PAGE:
While carrying a spare tyre in your car is not legally required, it could get you out of a challenging situation. If your spare is a saver tyre - smaller than regular tyres - it's not meant for long distances or high speeds. Visit a tyre professional to replace the temporary spare with a regular tyre as soon as possible.

Here’s a quick step-by-step guide to changing your tyre:

  • Park your vehicle on level ground, away from traffic
  • Turn on your hazard lights and apply the parking brake
  • Gather your tools - a jack, lug wrench, and your spare tyre
  • Using your lug wrench, loosen the lug nuts on the tyre that needs to be replaced
  • Don't fully remove the nuts yet - just break the resistance
  • Place the jack under the vehicle using your car's manual for specific locations where the jack should be placed. Then, start to lift your car off the ground
  • Once the vehicle is raised, remove the lug nuts completely. After the nuts are off, pull the tyre straight toward you to remove
  • Place the spare tyre on the hub, aligning the rim with the lug bolts. Push the spare all the way onto the vehicle hub as far as it will go
  • Put the lug nuts back on, but don't tighten them completely yet
  • Lower the vehicle from the jack until it's no longer supporting the weight of the vehicle, but is not fully on the ground
  • Tighten the lug nuts as much as possible. It's best to work in a crisscross pattern, tightening opposite nuts
  • Lower the vehicle completely
  • Make sure the lug nuts are tight. Then, check the tyre's air pressure to ensure it's safe to drive on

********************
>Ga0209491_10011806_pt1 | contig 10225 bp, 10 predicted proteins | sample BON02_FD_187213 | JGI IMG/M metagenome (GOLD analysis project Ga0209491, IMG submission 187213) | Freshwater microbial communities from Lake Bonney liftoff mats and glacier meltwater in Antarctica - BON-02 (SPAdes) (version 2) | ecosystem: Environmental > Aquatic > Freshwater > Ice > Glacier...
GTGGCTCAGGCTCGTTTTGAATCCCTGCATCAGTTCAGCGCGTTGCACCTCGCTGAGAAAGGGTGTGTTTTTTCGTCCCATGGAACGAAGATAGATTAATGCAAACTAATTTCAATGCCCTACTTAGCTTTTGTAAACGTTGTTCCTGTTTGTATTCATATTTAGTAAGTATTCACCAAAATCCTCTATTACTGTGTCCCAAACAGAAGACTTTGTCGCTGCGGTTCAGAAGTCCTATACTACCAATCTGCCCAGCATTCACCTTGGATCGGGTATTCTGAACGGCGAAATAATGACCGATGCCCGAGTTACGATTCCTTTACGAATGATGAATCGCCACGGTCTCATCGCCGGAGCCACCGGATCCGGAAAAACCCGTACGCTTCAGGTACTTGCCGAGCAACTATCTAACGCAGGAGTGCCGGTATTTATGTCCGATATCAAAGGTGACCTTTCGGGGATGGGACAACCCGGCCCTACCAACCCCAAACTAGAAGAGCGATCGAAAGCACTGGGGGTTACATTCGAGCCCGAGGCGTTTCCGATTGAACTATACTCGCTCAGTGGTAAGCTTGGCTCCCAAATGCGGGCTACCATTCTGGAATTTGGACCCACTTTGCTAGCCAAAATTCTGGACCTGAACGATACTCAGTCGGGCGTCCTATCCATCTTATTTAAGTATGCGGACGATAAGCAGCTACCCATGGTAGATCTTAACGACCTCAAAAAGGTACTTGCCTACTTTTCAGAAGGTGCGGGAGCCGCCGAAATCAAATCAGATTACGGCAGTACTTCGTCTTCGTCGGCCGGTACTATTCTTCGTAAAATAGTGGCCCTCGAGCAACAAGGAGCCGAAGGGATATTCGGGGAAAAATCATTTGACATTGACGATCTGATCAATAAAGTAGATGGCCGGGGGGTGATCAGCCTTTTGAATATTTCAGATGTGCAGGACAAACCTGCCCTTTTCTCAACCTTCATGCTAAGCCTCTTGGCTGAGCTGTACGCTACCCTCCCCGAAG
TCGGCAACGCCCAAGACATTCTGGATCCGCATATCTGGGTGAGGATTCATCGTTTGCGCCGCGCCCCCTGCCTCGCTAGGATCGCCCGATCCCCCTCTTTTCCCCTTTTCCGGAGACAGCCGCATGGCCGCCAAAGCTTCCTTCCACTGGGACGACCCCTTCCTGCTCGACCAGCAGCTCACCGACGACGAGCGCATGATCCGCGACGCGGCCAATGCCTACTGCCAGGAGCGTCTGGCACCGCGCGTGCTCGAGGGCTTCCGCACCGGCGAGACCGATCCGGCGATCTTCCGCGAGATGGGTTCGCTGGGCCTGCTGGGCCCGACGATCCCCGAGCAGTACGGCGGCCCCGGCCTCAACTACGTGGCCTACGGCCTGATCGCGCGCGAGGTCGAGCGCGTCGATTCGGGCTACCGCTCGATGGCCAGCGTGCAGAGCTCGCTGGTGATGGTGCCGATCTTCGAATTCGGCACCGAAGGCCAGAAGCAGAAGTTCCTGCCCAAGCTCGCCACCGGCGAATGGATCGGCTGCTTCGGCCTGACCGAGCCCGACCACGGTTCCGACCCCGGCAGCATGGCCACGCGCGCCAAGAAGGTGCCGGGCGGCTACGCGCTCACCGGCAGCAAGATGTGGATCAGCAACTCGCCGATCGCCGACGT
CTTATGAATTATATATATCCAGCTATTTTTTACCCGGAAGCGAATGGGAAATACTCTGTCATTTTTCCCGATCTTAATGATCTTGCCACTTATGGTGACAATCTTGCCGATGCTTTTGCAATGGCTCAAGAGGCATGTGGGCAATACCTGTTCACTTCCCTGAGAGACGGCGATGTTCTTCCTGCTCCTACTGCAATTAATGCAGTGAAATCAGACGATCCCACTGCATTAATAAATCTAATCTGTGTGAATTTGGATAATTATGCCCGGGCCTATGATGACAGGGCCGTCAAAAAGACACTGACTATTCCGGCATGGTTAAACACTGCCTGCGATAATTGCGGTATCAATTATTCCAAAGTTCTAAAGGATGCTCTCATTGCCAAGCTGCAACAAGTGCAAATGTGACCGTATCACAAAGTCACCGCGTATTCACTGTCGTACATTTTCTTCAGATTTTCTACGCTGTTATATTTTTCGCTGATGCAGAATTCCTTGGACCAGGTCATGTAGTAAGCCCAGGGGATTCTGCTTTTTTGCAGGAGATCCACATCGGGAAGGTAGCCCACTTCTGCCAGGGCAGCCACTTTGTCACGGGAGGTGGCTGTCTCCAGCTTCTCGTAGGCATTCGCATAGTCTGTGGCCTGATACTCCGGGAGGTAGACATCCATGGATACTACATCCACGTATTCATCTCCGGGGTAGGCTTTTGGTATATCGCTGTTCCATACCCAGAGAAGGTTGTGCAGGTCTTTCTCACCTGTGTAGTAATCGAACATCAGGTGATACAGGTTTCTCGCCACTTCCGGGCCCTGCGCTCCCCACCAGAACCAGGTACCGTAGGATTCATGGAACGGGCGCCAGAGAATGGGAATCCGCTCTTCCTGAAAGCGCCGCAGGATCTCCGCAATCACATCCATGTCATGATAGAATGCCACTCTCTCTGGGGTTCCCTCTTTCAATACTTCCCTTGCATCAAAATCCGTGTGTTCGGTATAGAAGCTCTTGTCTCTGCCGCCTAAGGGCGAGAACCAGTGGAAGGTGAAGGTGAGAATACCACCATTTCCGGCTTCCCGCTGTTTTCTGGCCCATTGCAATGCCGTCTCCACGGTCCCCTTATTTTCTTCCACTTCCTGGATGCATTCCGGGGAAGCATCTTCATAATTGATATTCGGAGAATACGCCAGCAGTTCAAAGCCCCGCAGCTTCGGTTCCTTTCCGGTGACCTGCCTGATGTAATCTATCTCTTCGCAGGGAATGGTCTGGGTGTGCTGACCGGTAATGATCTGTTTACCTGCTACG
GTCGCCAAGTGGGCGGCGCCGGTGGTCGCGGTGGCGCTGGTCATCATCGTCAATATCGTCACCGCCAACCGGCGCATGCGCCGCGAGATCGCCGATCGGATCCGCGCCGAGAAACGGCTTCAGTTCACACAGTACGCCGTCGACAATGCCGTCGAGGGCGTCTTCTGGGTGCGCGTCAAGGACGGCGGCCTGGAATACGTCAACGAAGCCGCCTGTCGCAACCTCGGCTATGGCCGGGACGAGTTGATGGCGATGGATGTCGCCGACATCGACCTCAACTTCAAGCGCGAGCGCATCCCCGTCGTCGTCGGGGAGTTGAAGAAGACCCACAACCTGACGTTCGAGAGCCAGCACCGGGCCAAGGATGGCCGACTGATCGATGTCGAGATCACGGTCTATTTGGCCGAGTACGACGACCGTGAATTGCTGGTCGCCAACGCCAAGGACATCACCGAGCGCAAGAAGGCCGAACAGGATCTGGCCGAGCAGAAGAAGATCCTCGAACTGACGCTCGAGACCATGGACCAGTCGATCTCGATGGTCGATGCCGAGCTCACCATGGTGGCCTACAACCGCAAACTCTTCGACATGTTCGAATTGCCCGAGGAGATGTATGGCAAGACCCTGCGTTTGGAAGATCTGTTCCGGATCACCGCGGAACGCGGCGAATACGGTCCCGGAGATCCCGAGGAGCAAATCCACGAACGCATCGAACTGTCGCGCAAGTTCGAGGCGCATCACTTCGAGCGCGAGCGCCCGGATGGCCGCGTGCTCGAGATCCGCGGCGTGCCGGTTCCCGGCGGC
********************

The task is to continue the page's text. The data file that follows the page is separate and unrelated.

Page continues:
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What are run-flat tyres?

Run-flat tyres are designed to still function for a limited distance after they have been punctured or lost pressure, thanks to reinforced sidewalls. This allows you to continue driving for a short distance, usually around 50 miles, at a speed of less than 50mph, to reach a safe location or repair shop.

It's important to note that while run-flat tyres offer convenience and additional safety in certain situations, they have some drawbacks.

They generally offer a less comfortable ride than traditional tyres and can be more expensive to replace - typically up to 50% more. Also, once a run-flat tyre has been punctured, it often needs to be replaced rather than repaired.

Run-flat tyres are often put on new vehicles equipped with a Tyre Pressure Monitoring System (TPMS). This system is designed to detect a puncture in a run-flat tyre and subsequently generate an alert on your vehicle's dashboard. To maintain this system's accuracy, run-flat tyres must be fitted on all wheels.

Calling roadside assistance

You never know when you might need roadside assistance, so you should always have the phone number and any membership details to hand.

If you're in immediate danger - for instance, if your car has broken down in the middle of a highway and it's unsafe to exit the vehicle, call emergency services immediately.

Roadside assistance can help with vehicle issues, but your safety is the highest priority.

Flat tyres and car insurance

The inclusion of flat tyre repairs or replacements in car insurance policies depends on the specifics of your policy and the insurance provider.

If your policy includes roadside assistance or if you've added it as an extra, it may cover the cost of repairing or replacing your tyres, or some providers offer tyre-specific cover.

Ensure you understand your policy excess because even if a repair or replacement is covered, you'll likely be responsible for paying the excess.

This could be more than you’d spend on a new tyre, making it not cost-effective to claim for tyres on your insurance.

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Updated on 7th September 2023